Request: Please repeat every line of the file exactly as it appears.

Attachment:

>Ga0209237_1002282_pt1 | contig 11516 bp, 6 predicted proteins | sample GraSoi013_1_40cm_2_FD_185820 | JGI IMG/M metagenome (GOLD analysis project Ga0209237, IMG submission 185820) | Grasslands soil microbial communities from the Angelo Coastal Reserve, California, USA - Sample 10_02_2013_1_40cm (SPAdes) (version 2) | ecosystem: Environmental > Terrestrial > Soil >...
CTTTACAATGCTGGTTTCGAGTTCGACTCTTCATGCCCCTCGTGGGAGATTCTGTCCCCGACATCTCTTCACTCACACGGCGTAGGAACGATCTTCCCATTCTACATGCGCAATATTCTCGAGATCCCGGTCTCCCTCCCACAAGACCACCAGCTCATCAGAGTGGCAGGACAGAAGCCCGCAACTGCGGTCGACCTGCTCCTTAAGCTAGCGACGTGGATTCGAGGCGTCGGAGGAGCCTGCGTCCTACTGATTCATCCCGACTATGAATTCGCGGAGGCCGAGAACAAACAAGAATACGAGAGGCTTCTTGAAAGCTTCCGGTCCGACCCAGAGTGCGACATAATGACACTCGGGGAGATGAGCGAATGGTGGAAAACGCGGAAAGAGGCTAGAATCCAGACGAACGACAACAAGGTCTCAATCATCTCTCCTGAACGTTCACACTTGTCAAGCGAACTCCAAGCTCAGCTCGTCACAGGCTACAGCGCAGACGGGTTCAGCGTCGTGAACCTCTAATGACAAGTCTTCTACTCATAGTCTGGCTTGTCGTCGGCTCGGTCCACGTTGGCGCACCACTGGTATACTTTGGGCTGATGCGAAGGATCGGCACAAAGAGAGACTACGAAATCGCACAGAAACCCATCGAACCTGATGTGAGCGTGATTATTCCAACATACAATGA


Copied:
>Ga0209237_1002282_pt1 | contig 11516 bp, 6 predicted proteins | sample GraSoi013_1_40cm_2_FD_185820 | JGI IMG/M metagenome (GOLD analysis project Ga0209237, IMG submission 185820) | Grasslands soil microbial communities from the Angelo Coastal Reserve, California, USA - Sample 10_02_2013_1_40cm (SPAdes) (version 2) | ecosystem: Environmental > Terrestrial > Soil >...
CTTTACAATGCTGGTTTCGAGTTCGACTCTTCATGCCCCTCGTGGGAGATTCTGTCCCCGACATCTCTTCACTCACACGGCGTAGGAACGATCTTCCCATTCTACATGCGCAATATTCTCGAGATCCCGGTCTCCCTCCCACAAGACCACCAGCTCATCAGAGTGGCAGGACAGAAGCCCGCAACTGCGGTCGACCTGCTCCTTAAGCTAGCGACGTGGATTCGAGGCGTCGGAGGAGCCTGCGTCCTACTGATTCATCCCGACTATGAATTCGCGGAGGCCGAGAACAAACAAGAATACGAGAGGCTTCTTGAAAGCTTCCGGTCCGACCCAGAGTGCGACATAATGACACTCGGGGAGATGAGCGAATGGTGGAAAACGCGGAAAGAGGCTAGAATCCAGACGAACGACAACAAGGTCTCAATCATCTCTCCTGAACGTTCACACTTGTCAAGCGAACTCCAAGCTCAGCTCGTCACAGGCTACAGCGCAGACGGGTTCAGCGTCGTGAACCTCTAATGACAAGTCTTCTACTCATAGTCTGGCTTGTCGTCGGCTCGGTCCACGTTGGCGCACCACTGGTATACTTTGGGCTGATGCGAAGGATCGGCACAAAGAGAGACTACGAAATCGCACAGAAACCCATCGAACCTGATGTGAGCGTGATTATTCCAACATACAATGA